When the Oscar nominations were announced Thursday morning, Bob Nelson heard his name called for Best Original Screen play for "Nebraska."
"Wow," responded Nelson, an "Almost Live" alum, as they replayed the nomination announcement on the Morning News on KIRO Radio.
His category is packed with heavy hitters: Woody Allen was nominated for "Blue Jasmine," Spike Jonze for "Her," and David O'Russell for "American Hustle."
"Woody Allen, I'm taking him down!" joked Nelson. But he said his money is on David O'Russell. "American Hustle," along with "Gravity," were the two motion pictures to receive the most nominations, 10.
"Nebraska," starring Bruce Dern and Will Forte, is over 10 years in the making. Nelson was waiting for the script to get into the right hands and it did. Alexander Payne wanted to make the movie. But after "Sideways," he said he didn't want to shoot another movie in a car right away.
It wasn't until after Payne made "The Descendants" that he was ready to turn his focus back to the tale of a father and son going cross country to cash a "million-dollar Mega Sweepstakes Marketing prize."
KIRO Radio's award-winning movie critic Tom Tangney was listening live to the announcement Thursday morning, too.
"I was nervous when they were going down the list, because he (Bob Nelson) was considered a possibility, and the fact that he was the last one named - it's really fantastic for him."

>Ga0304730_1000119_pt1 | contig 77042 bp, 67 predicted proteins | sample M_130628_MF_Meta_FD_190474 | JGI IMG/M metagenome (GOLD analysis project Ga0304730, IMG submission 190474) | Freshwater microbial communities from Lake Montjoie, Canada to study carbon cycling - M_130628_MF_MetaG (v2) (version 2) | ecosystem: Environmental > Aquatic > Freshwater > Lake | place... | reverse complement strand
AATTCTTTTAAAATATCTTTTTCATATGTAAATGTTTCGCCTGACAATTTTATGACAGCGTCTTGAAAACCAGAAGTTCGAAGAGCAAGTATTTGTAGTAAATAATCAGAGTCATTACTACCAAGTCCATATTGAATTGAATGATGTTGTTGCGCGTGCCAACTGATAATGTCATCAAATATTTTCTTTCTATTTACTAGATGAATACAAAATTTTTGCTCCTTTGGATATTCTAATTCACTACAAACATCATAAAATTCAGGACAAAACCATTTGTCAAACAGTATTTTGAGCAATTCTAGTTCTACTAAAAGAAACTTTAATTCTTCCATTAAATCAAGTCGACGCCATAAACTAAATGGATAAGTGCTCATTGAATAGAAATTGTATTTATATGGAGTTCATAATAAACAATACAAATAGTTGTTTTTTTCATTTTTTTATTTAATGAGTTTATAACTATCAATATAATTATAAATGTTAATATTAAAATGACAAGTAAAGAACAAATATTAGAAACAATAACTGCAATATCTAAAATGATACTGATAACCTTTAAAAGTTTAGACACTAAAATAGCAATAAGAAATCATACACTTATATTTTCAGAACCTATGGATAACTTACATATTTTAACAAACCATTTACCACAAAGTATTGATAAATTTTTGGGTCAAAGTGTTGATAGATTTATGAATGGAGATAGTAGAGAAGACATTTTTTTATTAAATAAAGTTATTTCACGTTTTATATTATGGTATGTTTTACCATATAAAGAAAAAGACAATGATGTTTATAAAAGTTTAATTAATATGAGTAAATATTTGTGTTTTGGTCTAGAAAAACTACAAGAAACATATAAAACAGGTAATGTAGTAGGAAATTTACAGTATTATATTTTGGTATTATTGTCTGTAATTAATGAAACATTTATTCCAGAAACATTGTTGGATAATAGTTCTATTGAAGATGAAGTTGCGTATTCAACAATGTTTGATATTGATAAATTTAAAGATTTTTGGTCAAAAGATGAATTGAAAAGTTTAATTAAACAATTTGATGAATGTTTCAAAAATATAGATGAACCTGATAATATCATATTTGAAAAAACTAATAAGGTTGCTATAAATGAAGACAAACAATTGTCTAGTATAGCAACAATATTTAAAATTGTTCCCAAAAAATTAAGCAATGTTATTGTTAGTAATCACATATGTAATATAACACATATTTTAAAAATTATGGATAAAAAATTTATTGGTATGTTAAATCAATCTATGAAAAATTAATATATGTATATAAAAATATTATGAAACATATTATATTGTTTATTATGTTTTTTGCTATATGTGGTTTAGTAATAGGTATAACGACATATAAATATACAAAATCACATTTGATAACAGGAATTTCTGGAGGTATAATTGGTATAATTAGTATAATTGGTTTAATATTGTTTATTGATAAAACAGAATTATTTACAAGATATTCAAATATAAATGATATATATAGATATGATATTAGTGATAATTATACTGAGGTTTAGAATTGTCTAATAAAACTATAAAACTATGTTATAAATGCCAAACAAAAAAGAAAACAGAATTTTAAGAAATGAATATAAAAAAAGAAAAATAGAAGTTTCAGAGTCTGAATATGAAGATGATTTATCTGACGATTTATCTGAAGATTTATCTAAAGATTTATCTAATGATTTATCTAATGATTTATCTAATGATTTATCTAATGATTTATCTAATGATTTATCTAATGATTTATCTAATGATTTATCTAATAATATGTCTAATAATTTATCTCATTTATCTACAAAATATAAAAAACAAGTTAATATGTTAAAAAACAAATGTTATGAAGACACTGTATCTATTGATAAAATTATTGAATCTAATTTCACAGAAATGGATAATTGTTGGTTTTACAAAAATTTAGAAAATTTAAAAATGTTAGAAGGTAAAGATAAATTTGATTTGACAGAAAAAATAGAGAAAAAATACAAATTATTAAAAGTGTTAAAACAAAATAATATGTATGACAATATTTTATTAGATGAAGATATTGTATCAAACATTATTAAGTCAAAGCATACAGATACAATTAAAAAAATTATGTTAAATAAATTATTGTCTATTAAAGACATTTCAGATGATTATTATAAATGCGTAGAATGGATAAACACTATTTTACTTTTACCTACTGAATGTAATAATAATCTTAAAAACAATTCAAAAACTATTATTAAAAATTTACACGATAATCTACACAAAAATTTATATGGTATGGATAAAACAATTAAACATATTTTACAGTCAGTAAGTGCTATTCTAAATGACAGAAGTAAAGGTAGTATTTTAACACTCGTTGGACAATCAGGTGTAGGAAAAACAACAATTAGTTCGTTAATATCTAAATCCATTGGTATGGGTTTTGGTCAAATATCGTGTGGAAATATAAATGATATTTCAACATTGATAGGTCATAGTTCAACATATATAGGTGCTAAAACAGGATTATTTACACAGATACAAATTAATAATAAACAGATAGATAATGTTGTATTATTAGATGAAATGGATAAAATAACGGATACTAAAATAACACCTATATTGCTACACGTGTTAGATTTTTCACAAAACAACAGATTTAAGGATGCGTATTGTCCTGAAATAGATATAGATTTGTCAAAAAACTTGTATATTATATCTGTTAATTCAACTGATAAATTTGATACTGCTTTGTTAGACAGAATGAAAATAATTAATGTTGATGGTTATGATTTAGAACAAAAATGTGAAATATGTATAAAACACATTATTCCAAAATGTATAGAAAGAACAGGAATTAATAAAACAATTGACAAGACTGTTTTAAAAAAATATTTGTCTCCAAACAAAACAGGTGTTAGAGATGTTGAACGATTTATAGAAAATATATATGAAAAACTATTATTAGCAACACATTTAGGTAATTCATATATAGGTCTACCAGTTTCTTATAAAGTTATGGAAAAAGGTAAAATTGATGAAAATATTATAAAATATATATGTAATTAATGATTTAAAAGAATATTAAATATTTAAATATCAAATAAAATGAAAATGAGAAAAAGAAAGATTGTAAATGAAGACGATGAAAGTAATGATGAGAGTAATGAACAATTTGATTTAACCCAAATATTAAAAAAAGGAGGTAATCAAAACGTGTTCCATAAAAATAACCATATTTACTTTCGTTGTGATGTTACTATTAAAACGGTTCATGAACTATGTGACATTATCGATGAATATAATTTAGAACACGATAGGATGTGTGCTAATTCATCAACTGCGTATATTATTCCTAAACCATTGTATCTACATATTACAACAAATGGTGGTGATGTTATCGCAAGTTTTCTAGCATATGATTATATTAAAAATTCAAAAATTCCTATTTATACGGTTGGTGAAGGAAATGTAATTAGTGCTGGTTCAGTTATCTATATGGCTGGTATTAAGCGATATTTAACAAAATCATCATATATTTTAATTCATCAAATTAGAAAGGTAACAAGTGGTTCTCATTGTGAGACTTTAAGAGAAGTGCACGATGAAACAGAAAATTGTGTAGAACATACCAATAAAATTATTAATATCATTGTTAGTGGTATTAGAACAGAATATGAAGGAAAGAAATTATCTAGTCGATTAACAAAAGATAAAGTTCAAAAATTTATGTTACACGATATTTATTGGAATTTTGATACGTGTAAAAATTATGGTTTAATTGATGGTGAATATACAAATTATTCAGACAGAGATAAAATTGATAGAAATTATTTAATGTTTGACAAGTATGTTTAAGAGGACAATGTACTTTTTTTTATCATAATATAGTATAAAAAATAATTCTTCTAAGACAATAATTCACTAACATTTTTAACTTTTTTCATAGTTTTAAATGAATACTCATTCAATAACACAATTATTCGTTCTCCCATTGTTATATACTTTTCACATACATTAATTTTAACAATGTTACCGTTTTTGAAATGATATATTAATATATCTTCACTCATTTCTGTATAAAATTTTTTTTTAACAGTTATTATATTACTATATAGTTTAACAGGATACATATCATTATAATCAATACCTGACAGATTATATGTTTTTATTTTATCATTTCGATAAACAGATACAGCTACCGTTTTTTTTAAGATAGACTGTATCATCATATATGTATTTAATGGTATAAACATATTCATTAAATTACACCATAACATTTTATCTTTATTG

"Nebraska" received a total of six nominations. But Tom acknowledged there were a few snubs, as well.
"I don't know anyone who's more loved by the Academy than Tom Hanks," he said, adding that Hanks was expected to get a double nomination for his work in "Captain Phillips" and "Saving Mr. Banks." Hanks didn't get a nomination for either.
Robert Redford was also a favorite for an acting nomination. He's won an Academy Award for directing, but never acting. "All Is Lost" features Redford on screen during the entire movie. The film only received one nomination: sound editing.
Unlike last year, many of the Oscar contenders aren't blockbusters. And for many of the films being acknowledged by the Academy, it was hard to even find money to make these films.
"People aren't rushing out to see movies about AIDS ("Dallas Buyers Club,") or slavery in the 19th Century ("12 Years A Slave")," said Tom. But he contends the Oscars still resonate because of their cultural impact: they set standards for financing, gossip, and cultural trends.
It's like the Super Bowl of movies, Tom said. According to Dave Ross, between Bob Nelson's nomination and the Seahawks, maybe we're about to put Seattle on the map.
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